“Males do not represent two discrete populations, heterosexual and homosexual” but then again, it is impossible for bisexuals to define themselves on that scale. The feeling of picking up a number from 1 to 6 gives the idea of being split into two parts. If one would choose 2 “Predominantly heterosexual, but more than incidentally homosexual,” I would never agree that there is something such as 80 percent heterosexual and 20 percent homosexual because I see it as a 100 percent to whatever the type of a relationship it was at a given time. That is not to mention of course the misconception due to pornography that a typical bisexual would always want to have sexual intercourse with a man and a woman at the same time.
After the Kinsey scale comes the Klein sexual orientation grid introduced in 1978 in Fritz Klein’s book “The Bisexual Option.” It is more detailed than the Kinsey scale as it depends on a timeline of past, present and future along with 7 variables such as emotional and sexual attraction, behavior, fantasies, social preference, self identification and lifestyle. Despite putting all those variables into consideration, the Klein grid still puts you on a scale – and I guess that no research or scale can determine if a bisexual is going to end up falling into a homosexual or a heterosexual relationship.
Last year, a research study was conducted at Northwestern University that proved the existence of bisexual men who can get aroused by both men and women. Researchers used videos of male and female same-sex intimacy while genital sensors monitored their erectile responses to support the hypothesis. Researchers at Colombia University’s Mailman School of Public Health published a study this year concerning the mental health of bisexual men, stating that this group is on the ‘down low’ and run the risk for developing poor mental health, depression and anxiety as the majority conceal their homosexual experiences specially those who make higher income.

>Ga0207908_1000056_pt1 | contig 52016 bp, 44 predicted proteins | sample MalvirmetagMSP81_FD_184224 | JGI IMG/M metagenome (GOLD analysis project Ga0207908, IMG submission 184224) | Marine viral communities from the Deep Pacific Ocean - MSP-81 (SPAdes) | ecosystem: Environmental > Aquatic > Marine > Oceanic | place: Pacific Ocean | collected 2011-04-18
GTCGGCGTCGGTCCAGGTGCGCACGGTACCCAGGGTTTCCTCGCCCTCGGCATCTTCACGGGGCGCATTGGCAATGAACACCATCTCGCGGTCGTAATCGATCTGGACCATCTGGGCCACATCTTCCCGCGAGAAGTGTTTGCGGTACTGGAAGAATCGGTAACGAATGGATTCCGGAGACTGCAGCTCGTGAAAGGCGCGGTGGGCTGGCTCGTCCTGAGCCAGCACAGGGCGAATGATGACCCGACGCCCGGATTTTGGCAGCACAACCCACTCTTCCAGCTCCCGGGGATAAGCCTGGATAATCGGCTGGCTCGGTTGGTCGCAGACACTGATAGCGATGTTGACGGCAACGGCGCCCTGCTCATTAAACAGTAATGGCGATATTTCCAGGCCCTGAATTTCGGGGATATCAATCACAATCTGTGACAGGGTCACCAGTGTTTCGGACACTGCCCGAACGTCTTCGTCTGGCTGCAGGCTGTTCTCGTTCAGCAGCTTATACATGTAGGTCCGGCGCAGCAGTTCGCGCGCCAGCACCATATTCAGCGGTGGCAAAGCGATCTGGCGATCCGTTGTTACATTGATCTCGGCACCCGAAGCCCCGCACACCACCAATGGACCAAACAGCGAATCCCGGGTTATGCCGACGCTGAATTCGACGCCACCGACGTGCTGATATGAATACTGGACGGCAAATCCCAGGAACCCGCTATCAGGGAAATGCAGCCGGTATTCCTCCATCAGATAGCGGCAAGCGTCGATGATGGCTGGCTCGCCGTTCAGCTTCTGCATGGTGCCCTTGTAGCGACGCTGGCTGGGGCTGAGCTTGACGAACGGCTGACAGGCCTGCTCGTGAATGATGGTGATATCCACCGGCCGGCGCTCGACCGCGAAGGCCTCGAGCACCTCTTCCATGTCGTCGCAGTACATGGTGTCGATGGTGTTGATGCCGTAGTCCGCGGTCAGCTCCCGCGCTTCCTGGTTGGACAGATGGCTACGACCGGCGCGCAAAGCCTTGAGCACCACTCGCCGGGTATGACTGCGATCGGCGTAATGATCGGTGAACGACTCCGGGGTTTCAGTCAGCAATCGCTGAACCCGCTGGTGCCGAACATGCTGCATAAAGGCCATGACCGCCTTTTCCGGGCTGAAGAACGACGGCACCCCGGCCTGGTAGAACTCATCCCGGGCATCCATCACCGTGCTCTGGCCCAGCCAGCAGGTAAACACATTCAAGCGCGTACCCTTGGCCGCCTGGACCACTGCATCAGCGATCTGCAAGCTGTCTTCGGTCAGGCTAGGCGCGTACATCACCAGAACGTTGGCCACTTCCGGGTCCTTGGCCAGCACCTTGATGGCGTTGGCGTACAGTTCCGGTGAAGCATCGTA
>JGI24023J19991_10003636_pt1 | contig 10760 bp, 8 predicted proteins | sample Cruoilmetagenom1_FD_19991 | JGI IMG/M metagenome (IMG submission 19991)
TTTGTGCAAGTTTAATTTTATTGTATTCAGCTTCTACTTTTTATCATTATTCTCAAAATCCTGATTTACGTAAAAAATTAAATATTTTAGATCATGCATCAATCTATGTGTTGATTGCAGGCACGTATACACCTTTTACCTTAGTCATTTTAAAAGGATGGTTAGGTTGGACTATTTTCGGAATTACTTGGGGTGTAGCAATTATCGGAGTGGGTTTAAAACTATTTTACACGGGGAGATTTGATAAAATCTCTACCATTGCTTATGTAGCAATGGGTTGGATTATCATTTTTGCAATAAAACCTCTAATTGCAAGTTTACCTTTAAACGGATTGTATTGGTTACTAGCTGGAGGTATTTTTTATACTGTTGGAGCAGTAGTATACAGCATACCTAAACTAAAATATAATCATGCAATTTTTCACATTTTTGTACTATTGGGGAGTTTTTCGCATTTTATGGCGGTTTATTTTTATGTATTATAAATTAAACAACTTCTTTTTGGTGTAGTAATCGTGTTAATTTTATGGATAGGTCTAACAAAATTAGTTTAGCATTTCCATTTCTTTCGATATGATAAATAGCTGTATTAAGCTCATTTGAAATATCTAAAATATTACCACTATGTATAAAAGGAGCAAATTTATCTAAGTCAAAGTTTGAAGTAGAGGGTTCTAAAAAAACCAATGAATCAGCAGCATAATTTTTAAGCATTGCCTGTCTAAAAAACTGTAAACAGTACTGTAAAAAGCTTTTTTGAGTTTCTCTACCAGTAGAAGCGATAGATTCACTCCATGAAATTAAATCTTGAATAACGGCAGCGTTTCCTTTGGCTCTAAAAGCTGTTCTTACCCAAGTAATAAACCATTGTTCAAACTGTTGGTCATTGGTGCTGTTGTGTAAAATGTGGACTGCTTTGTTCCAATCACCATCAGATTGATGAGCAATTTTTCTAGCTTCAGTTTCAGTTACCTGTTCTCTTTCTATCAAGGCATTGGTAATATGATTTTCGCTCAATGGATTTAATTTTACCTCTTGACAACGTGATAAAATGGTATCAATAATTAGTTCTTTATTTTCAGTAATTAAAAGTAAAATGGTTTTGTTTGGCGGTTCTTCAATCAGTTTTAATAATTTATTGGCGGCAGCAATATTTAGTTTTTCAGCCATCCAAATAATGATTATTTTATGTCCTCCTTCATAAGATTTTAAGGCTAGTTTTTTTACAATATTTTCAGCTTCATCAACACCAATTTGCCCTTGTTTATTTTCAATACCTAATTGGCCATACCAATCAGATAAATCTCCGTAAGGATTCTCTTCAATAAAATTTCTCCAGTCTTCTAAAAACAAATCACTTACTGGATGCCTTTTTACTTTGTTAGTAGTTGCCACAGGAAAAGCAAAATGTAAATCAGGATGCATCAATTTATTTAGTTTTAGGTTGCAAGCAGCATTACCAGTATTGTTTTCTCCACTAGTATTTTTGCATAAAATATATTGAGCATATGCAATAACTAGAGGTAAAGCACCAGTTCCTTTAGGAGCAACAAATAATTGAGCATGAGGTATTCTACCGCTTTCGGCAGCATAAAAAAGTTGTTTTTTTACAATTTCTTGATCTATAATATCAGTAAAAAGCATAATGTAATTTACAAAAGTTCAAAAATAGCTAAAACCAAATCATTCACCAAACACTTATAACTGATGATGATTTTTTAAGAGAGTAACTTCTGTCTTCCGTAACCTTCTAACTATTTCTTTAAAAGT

I don’t see how bisexuals can be one overarching group, since it is a very diverse community, despite the fact that the majority remain closeted. People are always striving for labels and that is why the “LGBT” term kept getting longer year after year until it became LGBTIQQA (lesbian, gay, bisexual, transgender, intersex, queer, questioning and allies).
Pink Therapy, which is one of the largest independent therapy organizations working with sexual diversity in the UK, suggests the term GSD (Gender and Sexual Diversities) be used instead of LGBT in order to cover everyone, but not limited to asexuality.
Whenever anyone writes about LGBT rights, it is common to mention how hundreds if not thousands of species engage in homosexual relations. But, despite knowing this and acknowledging the existence of bisexual people by having the letter B in LGBT, they still do get questioned whether they are straight or gay. Research at the University of Massachusetts “found bottlenose dolphins to engage in extensive bisexuality, combined with periods of exclusive homosexuality.”
Bisexuals are blessed with the ability to experience more and have different kinds of relationships, but still, it is not all rainbows and butterflies. They are still judged, stigmatized and stereotyped by the majority of people as well as homosexual groups who are usually oppressed as well. I guess that even when homosexuals get their full rights, bisexuality will become the new homosexuality, taking years of raising awareness until people get the meaning of true sexual diversity.
The article was originally published by Dot429 magazine and can be found here